What's the real truth when it comes to looking back on that Tesla Model 3 purchase?
YouTuber Andy Slye took the plunge about a year ago and purchased a Tesla Model 3 for some $50,000. Tesla has made a whole lot of changes since then. Reportedly, quality is now much better than it was early on. The Long Range Model 3 can now be had for $44,500 prior to rebates, and a $35,000 Model 3 is available as well.
In addition, Tesla has pushed a plethora of over-the-air software updates. This means that (unlike cars from other automakers) Andy's one-year-old Model 3 is just as up-to-date as those that people are purchasing today.
Since most people don't rack up a whopping 26,000 miles in one year, Andy's review is unique. If a car is going to have a bunch of initial issues, one would think many would surface after driving that many miles over a relatively short period of time.
We realize that some of you don't have the time or ability to watch videos, or are just not interested in them at all. Fortunately, while Andy covers a ton of information, he keeps his extensive video reasonably short. Additionally, he provides most of his information and observations in text form, which we've included in its entirety below.
Do you own a Model 3? How many miles have you driven? How does your experience compare with Andy's? Please let us know in the comment section below.
Video Description via Andy Slye on YouTube:
Tesla Model 3 Review: The TRUTH After 26,000 Miles
Tesla Model 3 Review after 1 year & 26,000 miles! Still the best car or was it a mistake?
Almost a year ago I took delivery of my Tesla Model 3 and since then I've driven it over 26,000 miles. Is it still the best car I've ever driven or was it a $50,000 mistake? Let's find out.
In my original Tesla Model 3 review I mainly went over the features of the car but in this video I'm going to go over my experience of owning a #TeslaModel3 and focus on the 3 most important factors:
When I first got my Model 3 I was skeptical on how reliable it would be since it was a first generation of its kind, and there were a few horror stories online from early adopters who were experiencing software & hardware issues.
I can honestly say my Model 3 has been 100% reliable for me so far, and yes even though that should be expected for a brand new car, it’s still a nice surprise how reliable it has been since Tesla is still relatively so young & since Model 3 is a very unique car. Range anxiety does exist, but the Model 3’s energy graph is extremely accurate in predicting the estimated range left when driving so as long as you pay attention to that and plan ahead you’ll be fine and shouldn’t ever have to worry about running out of battery.
For how heavily it’s integrated with software I’m actually surprised my Model 3 has worked this well, and I’ve been extremely satisfied with it over my first 26,000 miles.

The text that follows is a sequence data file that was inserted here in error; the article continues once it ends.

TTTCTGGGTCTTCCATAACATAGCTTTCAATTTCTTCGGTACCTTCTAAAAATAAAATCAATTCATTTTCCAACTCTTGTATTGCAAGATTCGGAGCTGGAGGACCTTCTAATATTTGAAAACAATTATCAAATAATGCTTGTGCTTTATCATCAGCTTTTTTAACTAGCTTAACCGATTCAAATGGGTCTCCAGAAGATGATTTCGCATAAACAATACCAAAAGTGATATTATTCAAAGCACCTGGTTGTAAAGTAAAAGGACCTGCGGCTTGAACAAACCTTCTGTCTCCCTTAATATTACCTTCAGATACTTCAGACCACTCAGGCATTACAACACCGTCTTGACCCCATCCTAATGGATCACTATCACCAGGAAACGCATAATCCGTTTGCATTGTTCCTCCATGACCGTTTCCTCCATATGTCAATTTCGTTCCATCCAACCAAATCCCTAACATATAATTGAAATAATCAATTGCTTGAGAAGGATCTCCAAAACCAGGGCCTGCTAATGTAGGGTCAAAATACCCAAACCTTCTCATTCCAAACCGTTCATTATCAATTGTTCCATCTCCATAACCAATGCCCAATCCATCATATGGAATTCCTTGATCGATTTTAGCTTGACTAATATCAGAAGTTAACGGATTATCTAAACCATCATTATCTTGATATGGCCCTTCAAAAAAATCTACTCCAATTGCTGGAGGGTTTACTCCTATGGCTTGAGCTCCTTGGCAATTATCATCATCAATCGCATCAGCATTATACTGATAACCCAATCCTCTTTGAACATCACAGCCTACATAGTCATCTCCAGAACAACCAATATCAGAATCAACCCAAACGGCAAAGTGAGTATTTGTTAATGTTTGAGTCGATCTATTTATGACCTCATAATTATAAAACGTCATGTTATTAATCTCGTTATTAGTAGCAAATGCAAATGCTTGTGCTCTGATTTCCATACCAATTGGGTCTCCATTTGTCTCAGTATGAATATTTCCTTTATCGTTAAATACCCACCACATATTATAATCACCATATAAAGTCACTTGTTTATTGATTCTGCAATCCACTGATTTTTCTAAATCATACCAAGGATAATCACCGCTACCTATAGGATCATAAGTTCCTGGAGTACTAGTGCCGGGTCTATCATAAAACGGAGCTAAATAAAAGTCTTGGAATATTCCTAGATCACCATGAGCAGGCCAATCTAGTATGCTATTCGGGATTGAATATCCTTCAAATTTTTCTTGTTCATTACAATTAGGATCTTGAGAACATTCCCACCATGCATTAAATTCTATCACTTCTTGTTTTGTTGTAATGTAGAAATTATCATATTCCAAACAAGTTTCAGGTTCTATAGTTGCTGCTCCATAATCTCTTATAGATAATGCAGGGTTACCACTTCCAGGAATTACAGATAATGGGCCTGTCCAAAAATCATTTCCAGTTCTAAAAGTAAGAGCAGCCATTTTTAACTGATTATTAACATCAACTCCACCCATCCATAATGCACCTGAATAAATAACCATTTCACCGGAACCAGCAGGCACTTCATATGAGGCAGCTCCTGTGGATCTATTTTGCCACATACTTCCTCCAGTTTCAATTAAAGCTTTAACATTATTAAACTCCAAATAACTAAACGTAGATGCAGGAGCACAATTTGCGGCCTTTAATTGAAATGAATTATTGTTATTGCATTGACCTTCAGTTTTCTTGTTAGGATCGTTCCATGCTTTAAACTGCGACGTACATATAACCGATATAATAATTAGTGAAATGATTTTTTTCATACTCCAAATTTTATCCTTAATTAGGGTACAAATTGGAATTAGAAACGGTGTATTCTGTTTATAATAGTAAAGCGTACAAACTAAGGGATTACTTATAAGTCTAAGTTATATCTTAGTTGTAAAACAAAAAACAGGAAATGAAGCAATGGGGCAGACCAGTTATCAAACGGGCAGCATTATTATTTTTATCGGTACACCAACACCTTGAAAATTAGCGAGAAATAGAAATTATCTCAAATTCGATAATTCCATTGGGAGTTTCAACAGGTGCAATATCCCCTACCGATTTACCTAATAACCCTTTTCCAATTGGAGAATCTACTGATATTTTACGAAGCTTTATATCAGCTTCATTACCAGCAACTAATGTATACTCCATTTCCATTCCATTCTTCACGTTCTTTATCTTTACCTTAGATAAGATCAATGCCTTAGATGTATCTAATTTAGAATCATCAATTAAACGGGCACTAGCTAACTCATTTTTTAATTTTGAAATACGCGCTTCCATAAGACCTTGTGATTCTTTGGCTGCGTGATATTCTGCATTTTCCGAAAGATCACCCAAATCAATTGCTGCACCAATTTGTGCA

Out of all those things during the first 25,000 miles in a Model 3 you only need to do tire rotations and I know this isn’t the norm but luckily for me there’s a local tire shop that gives free tire rotations to Tesla owners, just one of the many perks of going all-electric I guess.
The only thing that has cost me money to drive my Model 3 this far is electricity from either at home or a Tesla Supercharger. My city is one of the best locations to put the Model 3 range efficiency to the test and with an average of 248 Wh/mile through all the seasons means the LR Model 3 is one of, if not the most efficient electric car out right now.
It took 6,457 kWh to drive just over 26,000 miles, and since the Model 3 gets about 80% efficiency it actually took about 8,071 kWh and at my current electricity rate of 6.8 cents per kWh that comes to $549 that I’ve spent on electricity to drive my Model 3 over 26,000 miles. I’ve also charged for free at hotels, parking garages, and family members houses so my total cost to drive over 26,000 miles in my Model 3 is less than $600. My monthly electricity costs have only increased by an average of $36. To put it in perspective, a car that gets 30 mpg at $2.75/gallon would cost $2,383 to drive 26,000 miles and if you add a $50 oil change every 4,000 miles that would be an additional $325. This shows how much a person can save in fuel & oil by going all-electric, especially a Model 3.
It’s no surprise that the Tesla Model 3 is a joy to drive but I’ll quickly go over a few things that I don’t like because nothing is perfect. The windshield and windows fog up more than any other car I’ve ever driven. Fortunately I got some fog reducer that helps. I wish the frunk had a better closing mechanism or was able to close automatically because I hate leaving hand prints on the hood from closing it. I also wish the driver profiles would save the lumbar setting. Luckily that can be fixed with a software update which is one of my favorite things about the Model 3.
Now moving along to the other things that I enjoy most about my Model 3: How a car can be this simple & minimalist yet pack so much power and torque is something I’ll always be impressed with.
Yes there are times when it phantom brakes but if you're using it as it's designed you will always have a hand on the wheel ready to take over and I love knowing each time I use it, it's getting better through the neural network.
It charges overnight while I sleep, it stops charging when it reaches whatever limit I have set, and I wake up to an 80% charge every day or 100% charge if I'm about to take a road trip - no more stopping at gas stations. I can tell it to drive somewhere and it gives me real-time step-by-step directions on the beautiful responsive 15” touch screen which is the best screen in any vehicle out right now in my opinion.
Now after a free software update and even after any battery degradation from driving 26,000 miles, my Model 3 now gets 320 rated miles on a full charge.